Gillian Wright’s ability to imbue her characters with emotional intensity can be seen in her portrayal of Jean Slater on EastEnders. Gillian’s depiction of her character’s struggle with bipolar disorder, a mental health condition that affects your moods, earned her the Mental Health Media Award back in 2006. Gillian can relate with being in the throes of a painful health condition.
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In 2016, the actress revealed she’d been struck down the year before by a shock sickness and was rushed to hospital.
It was here she was told by doctors she was lucky to be alive after experiencing “unbelievable” stomach pains.
Speaking to the Sunday Mirror, she opened up about the traumatic ordeal: “It was touch and go. It’s no exaggeration to say I had a real brush with death.”
Gillian’s health took a dramatic turn for the worse when she felt a sharp pain in her stomach that didn’t go away.
She was out at the time but after she arrived back home, a neighbour dialled 999 and she was rushed to hospital.
After undergoing some tests, the star was diagnosed with acute pancreatitis.
What is acute pancreatitis?
According to the NHS, acute pancreatitis is a condition where the pancreas becomes inflamed (swollen) over a short period of time.
As the health body explains, most people with acute pancreatitis start to feel better within about a week and have no further problems.
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“But some people with severe acute pancreatitis can go on to develop serious complications,” it says.
Gillian luckily made a full-recovery, but at one point she felt pushed to the brink: “The pain was unbearable. If somebody had given me the choice of living with that pain a day longer or swallowing a pill to end it all, I’d have taken the tablet.”
What are potential complications of acute pancreatitis?
According to the NHS, one of the more worrisome complications is pancreatic necrosis and infection.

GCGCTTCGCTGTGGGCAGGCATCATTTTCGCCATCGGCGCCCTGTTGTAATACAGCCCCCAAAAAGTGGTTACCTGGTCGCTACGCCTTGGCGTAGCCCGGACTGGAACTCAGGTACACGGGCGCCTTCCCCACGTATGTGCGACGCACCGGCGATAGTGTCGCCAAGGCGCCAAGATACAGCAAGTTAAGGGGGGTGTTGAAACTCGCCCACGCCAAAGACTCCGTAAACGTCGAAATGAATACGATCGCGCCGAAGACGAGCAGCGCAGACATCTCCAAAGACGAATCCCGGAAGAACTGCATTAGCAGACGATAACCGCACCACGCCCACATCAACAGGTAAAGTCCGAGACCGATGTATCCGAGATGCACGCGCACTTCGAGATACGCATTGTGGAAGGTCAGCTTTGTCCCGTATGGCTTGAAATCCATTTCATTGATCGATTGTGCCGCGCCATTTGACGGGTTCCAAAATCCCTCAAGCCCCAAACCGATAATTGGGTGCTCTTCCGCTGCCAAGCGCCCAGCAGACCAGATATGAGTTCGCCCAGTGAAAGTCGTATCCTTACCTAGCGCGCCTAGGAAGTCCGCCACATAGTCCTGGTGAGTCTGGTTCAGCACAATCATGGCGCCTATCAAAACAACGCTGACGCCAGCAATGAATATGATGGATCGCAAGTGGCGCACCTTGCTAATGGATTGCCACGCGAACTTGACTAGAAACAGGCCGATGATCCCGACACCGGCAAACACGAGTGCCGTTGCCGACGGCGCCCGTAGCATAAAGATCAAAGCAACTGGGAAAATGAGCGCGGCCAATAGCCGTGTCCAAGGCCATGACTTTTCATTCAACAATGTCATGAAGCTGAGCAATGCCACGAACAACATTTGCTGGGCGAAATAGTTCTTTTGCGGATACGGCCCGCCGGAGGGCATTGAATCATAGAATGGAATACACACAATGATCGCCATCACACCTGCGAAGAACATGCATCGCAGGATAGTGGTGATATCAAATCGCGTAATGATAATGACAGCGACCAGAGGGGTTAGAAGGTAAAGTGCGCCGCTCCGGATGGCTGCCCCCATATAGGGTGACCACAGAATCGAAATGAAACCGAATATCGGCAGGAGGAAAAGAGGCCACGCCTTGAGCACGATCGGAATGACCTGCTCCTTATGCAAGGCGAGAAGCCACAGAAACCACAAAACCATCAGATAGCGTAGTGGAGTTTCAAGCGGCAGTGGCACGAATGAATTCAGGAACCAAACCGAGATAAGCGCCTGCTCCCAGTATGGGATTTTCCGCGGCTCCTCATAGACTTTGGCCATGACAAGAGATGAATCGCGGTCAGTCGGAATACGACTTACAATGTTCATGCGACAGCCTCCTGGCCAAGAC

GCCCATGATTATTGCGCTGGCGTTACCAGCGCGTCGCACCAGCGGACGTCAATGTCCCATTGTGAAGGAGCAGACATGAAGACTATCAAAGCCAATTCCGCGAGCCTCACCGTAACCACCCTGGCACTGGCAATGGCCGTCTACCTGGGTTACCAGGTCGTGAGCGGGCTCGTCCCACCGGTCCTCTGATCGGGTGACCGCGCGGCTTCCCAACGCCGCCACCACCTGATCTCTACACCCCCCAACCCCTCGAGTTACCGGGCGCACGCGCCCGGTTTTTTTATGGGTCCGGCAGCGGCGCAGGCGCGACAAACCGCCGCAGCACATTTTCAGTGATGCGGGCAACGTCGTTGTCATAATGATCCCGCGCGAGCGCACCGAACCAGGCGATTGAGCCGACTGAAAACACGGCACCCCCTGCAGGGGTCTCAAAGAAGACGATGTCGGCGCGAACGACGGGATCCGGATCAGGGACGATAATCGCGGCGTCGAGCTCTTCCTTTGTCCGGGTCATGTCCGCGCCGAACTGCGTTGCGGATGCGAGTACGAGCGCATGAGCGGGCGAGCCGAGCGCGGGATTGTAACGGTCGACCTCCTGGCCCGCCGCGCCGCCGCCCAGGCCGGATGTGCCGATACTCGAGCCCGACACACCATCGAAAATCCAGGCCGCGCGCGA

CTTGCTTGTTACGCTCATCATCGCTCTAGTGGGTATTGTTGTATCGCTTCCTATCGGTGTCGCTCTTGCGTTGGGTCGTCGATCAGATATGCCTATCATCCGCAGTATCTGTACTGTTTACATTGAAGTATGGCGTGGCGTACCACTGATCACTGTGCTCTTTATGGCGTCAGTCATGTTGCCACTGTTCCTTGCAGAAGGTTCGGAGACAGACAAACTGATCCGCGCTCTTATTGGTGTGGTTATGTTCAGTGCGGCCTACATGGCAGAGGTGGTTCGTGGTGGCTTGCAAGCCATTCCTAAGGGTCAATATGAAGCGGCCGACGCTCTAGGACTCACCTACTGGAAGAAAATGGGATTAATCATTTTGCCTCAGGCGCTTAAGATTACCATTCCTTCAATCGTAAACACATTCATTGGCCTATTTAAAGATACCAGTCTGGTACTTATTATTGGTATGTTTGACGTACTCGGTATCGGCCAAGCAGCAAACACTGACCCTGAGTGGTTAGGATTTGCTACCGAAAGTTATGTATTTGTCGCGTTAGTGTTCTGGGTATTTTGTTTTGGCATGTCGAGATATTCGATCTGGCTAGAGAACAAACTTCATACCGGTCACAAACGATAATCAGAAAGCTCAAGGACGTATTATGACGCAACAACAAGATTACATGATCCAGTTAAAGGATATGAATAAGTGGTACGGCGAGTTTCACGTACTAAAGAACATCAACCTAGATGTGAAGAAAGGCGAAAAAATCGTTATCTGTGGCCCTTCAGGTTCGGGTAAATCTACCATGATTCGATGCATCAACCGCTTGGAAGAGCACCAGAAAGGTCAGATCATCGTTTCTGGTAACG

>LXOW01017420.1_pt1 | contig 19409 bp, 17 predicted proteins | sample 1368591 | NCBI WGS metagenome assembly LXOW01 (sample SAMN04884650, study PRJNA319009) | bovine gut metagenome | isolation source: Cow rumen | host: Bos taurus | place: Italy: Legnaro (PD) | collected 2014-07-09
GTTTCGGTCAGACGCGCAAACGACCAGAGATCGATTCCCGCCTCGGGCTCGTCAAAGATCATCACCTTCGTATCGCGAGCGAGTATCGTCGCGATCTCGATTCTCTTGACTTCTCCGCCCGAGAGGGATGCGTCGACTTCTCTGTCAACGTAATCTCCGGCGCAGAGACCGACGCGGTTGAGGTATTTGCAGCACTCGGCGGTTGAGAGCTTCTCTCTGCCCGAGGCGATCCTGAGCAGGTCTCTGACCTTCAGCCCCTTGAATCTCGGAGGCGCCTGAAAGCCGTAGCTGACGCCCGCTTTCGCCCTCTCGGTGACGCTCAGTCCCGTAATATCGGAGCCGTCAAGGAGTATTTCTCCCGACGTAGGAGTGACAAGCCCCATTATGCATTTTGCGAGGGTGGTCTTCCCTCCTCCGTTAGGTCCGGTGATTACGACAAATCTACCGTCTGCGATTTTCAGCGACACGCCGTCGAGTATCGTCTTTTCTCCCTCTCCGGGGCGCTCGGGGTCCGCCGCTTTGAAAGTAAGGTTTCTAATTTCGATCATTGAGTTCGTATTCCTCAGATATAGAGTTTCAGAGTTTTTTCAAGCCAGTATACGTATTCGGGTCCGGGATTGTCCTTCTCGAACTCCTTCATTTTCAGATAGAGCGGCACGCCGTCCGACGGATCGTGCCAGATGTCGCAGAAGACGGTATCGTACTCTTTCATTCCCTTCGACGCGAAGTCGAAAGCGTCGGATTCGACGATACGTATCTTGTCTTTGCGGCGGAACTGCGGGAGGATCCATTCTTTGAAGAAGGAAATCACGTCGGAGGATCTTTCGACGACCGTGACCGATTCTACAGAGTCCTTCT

The body explains: “Sometimes people with severe acute pancreatitis can develop a complication where the pancreas loses its blood supply.”
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This can cause some of the tissue of the pancreas to die (necrosis), and when this happens, the pancreas can become infected, which can spread into the blood (sepsis) and cause organ failure, warns the health body.
It adds: “This is a very serious complication that needs treating, and it can be fatal.”
How is the condition treated?
As in Gillian’s case, if you have acute pancreatitis, you’re likely to need treatment in hospital.
“Your treatment will depend on how severe your pancreatitis is and what’s causing it,” explains Bupa.
The main aim of treatment for acute pancreatitis is to prevent or reduce the chance of complications and serious illness from developing, says the health body.
It says the main treatments you’re likely to have for acute pancreatitis could include:
- Intravenous fluids given by a drip, through a vein in your arm
- Painkillers – these may include medicines called opiates (for example, morphine) if your pain is severe
- Medicines to treat any sickness you feel
- Insulin injections or an insulin infusion given into your vein if your pancreas is damaged and has stopped producing the hormone insulin
- Antibiotics if you have symptoms of an infection
You may also have to follow dietary advice if your condition is more severe, according to the NHS.
You may be advised not to eat solid foods for a few days or longer because trying to digest solid food could put too much strain on your pancreas, notes the health site.
“If you need to avoid solid food, you may be given a special liquid food mixture, with the nutrients you need, through a tube in your tummy (enteral feeding),” it adds.
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